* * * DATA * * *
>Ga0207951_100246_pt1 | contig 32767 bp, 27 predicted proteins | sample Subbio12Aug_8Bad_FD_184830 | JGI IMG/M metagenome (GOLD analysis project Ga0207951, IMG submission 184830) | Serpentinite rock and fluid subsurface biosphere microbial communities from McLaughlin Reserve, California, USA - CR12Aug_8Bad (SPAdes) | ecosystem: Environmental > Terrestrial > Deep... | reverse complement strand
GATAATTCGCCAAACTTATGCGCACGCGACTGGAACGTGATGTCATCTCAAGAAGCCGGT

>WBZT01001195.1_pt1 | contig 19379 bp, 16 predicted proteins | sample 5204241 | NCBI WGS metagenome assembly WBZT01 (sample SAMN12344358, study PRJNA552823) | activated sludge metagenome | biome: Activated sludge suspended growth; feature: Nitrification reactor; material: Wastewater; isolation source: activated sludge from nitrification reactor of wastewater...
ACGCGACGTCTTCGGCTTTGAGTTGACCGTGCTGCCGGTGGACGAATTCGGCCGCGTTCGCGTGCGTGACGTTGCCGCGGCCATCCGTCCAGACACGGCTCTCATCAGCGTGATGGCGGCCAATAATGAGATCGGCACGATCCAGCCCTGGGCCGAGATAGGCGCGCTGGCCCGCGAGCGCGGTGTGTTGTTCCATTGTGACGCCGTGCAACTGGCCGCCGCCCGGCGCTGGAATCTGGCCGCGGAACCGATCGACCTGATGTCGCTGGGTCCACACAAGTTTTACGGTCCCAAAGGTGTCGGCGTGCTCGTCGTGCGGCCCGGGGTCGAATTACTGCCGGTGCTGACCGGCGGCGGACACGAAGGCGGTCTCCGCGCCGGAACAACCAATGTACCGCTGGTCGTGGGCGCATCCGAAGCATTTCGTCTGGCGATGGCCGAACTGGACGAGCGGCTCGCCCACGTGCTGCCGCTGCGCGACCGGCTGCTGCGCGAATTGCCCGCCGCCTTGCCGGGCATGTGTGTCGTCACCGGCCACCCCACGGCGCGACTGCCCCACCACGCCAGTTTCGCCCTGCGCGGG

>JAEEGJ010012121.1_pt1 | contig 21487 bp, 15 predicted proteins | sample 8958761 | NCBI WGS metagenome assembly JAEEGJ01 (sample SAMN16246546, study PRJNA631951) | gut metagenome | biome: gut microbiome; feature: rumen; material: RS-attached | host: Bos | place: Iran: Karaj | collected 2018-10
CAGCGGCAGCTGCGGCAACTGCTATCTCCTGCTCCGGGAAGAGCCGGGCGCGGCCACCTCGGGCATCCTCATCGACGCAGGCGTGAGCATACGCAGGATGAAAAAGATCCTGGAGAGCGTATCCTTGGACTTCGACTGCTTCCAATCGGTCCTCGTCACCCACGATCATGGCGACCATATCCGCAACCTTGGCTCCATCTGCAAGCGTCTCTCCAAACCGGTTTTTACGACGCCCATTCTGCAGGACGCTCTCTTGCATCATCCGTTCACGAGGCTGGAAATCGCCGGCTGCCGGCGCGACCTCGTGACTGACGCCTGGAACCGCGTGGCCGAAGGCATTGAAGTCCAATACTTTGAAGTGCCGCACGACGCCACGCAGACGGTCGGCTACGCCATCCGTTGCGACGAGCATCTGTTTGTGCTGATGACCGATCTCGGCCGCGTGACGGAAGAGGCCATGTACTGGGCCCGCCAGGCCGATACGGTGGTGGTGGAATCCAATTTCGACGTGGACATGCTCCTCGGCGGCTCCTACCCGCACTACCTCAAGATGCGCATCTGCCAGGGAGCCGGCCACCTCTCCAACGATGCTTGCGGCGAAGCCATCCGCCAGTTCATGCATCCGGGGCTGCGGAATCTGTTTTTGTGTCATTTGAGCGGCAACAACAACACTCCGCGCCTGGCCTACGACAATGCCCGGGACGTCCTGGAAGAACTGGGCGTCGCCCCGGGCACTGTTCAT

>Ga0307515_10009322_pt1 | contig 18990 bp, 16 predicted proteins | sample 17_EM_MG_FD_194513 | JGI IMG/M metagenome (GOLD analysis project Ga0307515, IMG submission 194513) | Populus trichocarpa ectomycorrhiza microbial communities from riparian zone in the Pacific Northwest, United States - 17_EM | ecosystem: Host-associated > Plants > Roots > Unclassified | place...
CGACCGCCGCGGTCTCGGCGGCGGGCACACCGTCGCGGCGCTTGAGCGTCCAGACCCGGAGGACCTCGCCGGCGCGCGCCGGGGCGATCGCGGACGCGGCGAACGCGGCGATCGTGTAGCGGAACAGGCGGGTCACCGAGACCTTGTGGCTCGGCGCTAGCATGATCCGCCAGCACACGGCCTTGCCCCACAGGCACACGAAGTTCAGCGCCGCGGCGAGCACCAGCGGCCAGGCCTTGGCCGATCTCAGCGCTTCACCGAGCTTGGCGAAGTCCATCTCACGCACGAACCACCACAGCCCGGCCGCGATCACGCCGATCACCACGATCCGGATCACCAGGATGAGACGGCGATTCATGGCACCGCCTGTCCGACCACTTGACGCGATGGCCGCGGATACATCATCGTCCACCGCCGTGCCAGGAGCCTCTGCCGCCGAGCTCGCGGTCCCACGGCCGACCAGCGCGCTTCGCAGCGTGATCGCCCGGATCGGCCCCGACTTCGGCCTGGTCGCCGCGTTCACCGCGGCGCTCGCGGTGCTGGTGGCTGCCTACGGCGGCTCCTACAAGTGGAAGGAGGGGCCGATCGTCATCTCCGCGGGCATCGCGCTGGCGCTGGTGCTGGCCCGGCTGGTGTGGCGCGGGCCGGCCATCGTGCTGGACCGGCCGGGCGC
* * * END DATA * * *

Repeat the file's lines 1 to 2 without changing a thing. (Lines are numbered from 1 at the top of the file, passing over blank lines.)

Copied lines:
>Ga0207951_100246_pt1 | contig 32767 bp, 27 predicted proteins | sample Subbio12Aug_8Bad_FD_184830 | JGI IMG/M metagenome (GOLD analysis project Ga0207951, IMG submission 184830) | Serpentinite rock and fluid subsurface biosphere microbial communities from McLaughlin Reserve, California, USA - CR12Aug_8Bad (SPAdes) | ecosystem: Environmental > Terrestrial > Deep... | reverse complement strand
GATAATTCGCCAAACTTATGCGCACGCGACTGGAACGTGATGTCATCTCAAGAAGCCGGT